Havighurst Theory Explained


Robert Havighurst proposed that learning is a basic concept and skill that is natural to the human condition. It is a process that doesn’t stop throughout the entire life of an individual. The Havighurst theory suggests that human development can be separated into six separate and distinct stages.

1. Infancy and Early Childhood

During this initial development stage, humans learn the basics of what it takes to survive in the world. People learn to walk, talk, and gain control over their bodies. This includes learning about gender differences, being able to eat solid foods, and controlling how waste is eliminated from the body.

Infancy and early childhood is also the time when initial language concepts are discovered. Children at this stage begin to realize their physical reality and can describe basic social concepts, such as friendship.

During this stage, Havighurst also suggests that humans are preparing their minds to be able to read one day.

2. Middle Childhood

During this development stage, children begin to learn basic physical skills. These can be used for playing games, vocational skills, or social interactions. There is a growing awareness of the self and a “wholesome” attitude toward what is seen in the reflection.

At this time, children find ways to get along with peers who are of a similar age. They begin learning gender-based roles in the society and refine the skills needed for reading, writing, and basic mathematics. There is a development of the concepts needed for dialing living activities, personal independence, and attitudes toward different social groups or institutions.

This development stage is also where humans begin to develop their sense of morality, their value scales, and their conscience.

3. Adolescence

At this stage, people seek to create relationships that have a mature quality to them. Gender-based roles for the society are achieved and there is a gradual acceptance of one’s personal physique and how to use it to their advantage. An emotional independence from the family is achieved.

During this development stage, there is a movement toward planning out the aspects of one’s life. A priority is set on defining what will be desired in a future companion, which may include marriage. Family life becomes a priority on a group level instead of on an individualized level.

Preparing for a career is part of this stage as well. Individuals will set ethical values for themselves to guide their behavior and create an ideology that can lead them toward their goals. The overall mission of this stage is to discover, desire, and then achieve behaviors that would be considered socially responsible.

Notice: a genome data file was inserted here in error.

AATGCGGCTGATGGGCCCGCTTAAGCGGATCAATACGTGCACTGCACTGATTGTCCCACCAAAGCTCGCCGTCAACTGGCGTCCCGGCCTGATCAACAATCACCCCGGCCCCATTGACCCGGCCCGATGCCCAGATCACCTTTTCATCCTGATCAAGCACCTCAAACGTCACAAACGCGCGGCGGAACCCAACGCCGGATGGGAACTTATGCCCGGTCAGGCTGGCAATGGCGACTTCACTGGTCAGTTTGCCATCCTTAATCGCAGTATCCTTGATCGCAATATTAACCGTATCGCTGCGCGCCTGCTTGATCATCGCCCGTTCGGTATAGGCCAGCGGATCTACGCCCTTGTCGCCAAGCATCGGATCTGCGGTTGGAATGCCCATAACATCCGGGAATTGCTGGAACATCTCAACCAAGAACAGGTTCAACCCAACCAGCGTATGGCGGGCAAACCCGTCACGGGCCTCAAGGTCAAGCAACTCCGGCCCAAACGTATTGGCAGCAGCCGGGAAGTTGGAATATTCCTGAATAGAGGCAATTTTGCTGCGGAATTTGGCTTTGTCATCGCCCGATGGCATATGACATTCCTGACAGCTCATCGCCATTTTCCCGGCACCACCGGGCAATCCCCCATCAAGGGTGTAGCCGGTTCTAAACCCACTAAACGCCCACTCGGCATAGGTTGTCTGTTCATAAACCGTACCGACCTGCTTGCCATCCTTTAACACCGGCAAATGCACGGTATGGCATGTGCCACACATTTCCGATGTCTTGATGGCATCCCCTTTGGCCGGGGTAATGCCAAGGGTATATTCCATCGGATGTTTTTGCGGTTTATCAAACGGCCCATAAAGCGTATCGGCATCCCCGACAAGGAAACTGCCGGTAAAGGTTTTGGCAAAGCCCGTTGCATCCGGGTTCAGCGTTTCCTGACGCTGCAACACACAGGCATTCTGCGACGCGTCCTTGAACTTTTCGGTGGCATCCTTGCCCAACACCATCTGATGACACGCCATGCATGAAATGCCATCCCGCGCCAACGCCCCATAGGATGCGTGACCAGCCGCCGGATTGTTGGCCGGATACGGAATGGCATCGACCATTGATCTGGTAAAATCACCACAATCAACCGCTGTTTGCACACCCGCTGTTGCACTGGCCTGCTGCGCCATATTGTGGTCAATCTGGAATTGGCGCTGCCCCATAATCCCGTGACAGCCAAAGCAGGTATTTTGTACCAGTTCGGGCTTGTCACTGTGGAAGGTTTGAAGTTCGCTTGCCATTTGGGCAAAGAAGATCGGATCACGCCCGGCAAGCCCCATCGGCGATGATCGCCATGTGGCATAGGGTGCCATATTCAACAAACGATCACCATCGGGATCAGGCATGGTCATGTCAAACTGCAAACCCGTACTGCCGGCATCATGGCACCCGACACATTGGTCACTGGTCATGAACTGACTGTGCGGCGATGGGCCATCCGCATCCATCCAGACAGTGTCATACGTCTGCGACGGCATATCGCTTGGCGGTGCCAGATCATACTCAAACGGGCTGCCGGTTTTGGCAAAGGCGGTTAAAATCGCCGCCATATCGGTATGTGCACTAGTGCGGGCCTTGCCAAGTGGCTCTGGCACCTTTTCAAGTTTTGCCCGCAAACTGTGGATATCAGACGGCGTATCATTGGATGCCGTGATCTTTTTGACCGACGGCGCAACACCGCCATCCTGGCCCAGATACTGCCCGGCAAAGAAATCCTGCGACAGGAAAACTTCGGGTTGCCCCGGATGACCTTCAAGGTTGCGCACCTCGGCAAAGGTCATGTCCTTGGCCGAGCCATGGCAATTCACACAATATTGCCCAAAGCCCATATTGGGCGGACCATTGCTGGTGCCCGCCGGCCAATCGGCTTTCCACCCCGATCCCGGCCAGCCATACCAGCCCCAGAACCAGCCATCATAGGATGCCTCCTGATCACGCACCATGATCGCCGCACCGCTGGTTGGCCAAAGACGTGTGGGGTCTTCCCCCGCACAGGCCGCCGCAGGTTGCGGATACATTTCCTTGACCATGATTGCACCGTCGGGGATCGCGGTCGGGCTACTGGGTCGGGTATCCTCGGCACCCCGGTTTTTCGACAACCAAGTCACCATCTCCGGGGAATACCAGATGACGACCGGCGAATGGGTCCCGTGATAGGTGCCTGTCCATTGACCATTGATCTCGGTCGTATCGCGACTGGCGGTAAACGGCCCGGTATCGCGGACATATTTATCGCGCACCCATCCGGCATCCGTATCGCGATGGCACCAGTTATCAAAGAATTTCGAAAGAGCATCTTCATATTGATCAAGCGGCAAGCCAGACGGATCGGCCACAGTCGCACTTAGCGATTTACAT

4. Early Adulthood

This is the stage of development that is commonly referred to as “settling down.” A mate will be selected and people learn to live with their desired partner. A family may be started and raising children becomes a priority. The focus of this stage is ultimately to create and then manage a loving home environment.

There will also be an emphasis on furthering one’s career while looking for volunteer, civic, or political responsibilities. Many will seek to find a welcoming social group that reinforces the comfort that is hopefully being experienced at home.

5. Middle Age

This developmental stage is about establishing an economic standard of living and then being able to maintain it. Children are generally in their teen years at this stage, which gives parents a priority in shaping their perspectives during their own developmental stages.

Leisure activities become adult-orientated instead of kid-orientated. Civic and social responsibility is achieved. Relationships involve one’s spouse or partner just as much as they involve personal attitudes. There are adjustments made for the physical and psychological changes of middle age while a transition to becoming a parental caregiver is often required.

6. Later Maturity

In this stage, people encounter a decreasing level of strength and personal health. Retirement activities become a priority, with many needing to adjust to a lower level of monthly income. Some may eventually need to cope with the death of a partner or spouse.

There is a priority during this stage to join specific affiliations that are associated with age, such as the AARP. Changing civil and social obligations occur as there is a greater need to accept the help of a caregiver as time moves on.

At some point, developing a satisfactory physical living arrangement becomes necessary. This arrangement may require evolving supports as an individual continues to age.

The Havighurst theory shows that as time passes, each person goes through specific development tasks that complete them as an individual. By recognizing each stage, it becomes easier to support each person in what they’re attempting to accomplish.